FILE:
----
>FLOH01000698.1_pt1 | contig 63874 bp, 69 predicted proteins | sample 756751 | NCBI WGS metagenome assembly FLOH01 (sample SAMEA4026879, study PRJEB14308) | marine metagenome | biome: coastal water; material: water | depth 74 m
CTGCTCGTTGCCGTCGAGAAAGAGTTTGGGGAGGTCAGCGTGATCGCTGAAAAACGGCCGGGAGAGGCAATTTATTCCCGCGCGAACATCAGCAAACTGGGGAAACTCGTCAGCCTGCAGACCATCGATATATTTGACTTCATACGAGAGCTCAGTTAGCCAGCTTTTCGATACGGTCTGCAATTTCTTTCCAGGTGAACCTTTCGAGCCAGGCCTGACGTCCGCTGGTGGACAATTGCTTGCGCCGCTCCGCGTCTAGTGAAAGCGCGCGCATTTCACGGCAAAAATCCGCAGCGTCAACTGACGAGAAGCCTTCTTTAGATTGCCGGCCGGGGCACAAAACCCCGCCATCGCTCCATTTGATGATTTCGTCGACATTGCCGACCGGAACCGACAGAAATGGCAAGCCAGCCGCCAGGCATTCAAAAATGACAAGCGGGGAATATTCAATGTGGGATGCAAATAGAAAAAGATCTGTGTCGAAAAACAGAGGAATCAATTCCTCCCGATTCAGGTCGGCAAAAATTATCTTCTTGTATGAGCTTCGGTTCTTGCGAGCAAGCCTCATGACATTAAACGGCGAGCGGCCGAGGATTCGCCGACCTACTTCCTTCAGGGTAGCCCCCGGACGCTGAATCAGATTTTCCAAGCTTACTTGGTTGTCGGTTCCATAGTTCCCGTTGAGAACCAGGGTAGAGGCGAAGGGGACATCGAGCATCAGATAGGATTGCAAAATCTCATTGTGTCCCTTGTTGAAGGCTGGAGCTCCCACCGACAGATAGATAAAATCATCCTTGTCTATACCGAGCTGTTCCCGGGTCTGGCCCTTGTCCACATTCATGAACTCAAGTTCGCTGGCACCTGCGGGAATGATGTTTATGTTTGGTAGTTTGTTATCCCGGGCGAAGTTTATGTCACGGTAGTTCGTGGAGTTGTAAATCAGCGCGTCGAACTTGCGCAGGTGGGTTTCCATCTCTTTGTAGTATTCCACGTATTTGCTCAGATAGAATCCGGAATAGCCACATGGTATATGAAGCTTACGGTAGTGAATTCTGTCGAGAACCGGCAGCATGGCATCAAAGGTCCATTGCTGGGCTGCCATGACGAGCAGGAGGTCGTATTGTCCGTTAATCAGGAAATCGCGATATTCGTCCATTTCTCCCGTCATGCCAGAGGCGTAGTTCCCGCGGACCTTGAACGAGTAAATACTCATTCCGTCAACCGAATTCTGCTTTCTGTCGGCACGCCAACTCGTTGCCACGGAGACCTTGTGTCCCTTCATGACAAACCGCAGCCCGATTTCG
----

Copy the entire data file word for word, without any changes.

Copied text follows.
>FLOH01000698.1_pt1 | contig 63874 bp, 69 predicted proteins | sample 756751 | NCBI WGS metagenome assembly FLOH01 (sample SAMEA4026879, study PRJEB14308) | marine metagenome | biome: coastal water; material: water | depth 74 m
CTGCTCGTTGCCGTCGAGAAAGAGTTTGGGGAGGTCAGCGTGATCGCTGAAAAACGGCCGGGAGAGGCAATTTATTCCCGCGCGAACATCAGCAAACTGGGGAAACTCGTCAGCCTGCAGACCATCGATATATTTGACTTCATACGAGAGCTCAGTTAGCCAGCTTTTCGATACGGTCTGCAATTTCTTTCCAGGTGAACCTTTCGAGCCAGGCCTGACGTCCGCTGGTGGACAATTGCTTGCGCCGCTCCGCGTCTAGTGAAAGCGCGCGCATTTCACGGCAAAAATCCGCAGCGTCAACTGACGAGAAGCCTTCTTTAGATTGCCGGCCGGGGCACAAAACCCCGCCATCGCTCCATTTGATGATTTCGTCGACATTGCCGACCGGAACCGACAGAAATGGCAAGCCAGCCGCCAGGCATTCAAAAATGACAAGCGGGGAATATTCAATGTGGGATGCAAATAGAAAAAGATCTGTGTCGAAAAACAGAGGAATCAATTCCTCCCGATTCAGGTCGGCAAAAATTATCTTCTTGTATGAGCTTCGGTTCTTGCGAGCAAGCCTCATGACATTAAACGGCGAGCGGCCGAGGATTCGCCGACCTACTTCCTTCAGGGTAGCCCCCGGACGCTGAATCAGATTTTCCAAGCTTACTTGGTTGTCGGTTCCATAGTTCCCGTTGAGAACCAGGGTAGAGGCGAAGGGGACATCGAGCATCAGATAGGATTGCAAAATCTCATTGTGTCCCTTGTTGAAGGCTGGAGCTCCCACCGACAGATAGATAAAATCATCCTTGTCTATACCGAGCTGTTCCCGGGTCTGGCCCTTGTCCACATTCATGAACTCAAGTTCGCTGGCACCTGCGGGAATGATGTTTATGTTTGGTAGTTTGTTATCCCGGGCGAAGTTTATGTCACGGTAGTTCGTGGAGTTGTAAATCAGCGCGTCGAACTTGCGCAGGTGGGTTTCCATCTCTTTGTAGTATTCCACGTATTTGCTCAGATAGAATCCGGAATAGCCACATGGTATATGAAGCTTACGGTAGTGAATTCTGTCGAGAACCGGCAGCATGGCATCAAAGGTCCATTGCTGGGCTGCCATGACGAGCAGGAGGTCGTATTGTCCGTTAATCAGGAAATCGCGATATTCGTCCATTTCTCCCGTCATGCCAGAGGCGTAGTTCCCGCGGACCTTGAACGAGTAAATACTCATTCCGTCAACCGAATTCTGCTTTCTGTCGGCACGCCAACTCGTTGCCACGGAGACCTTGTGTCCCTTCATGACAAACCGCAGCCCGATTTCG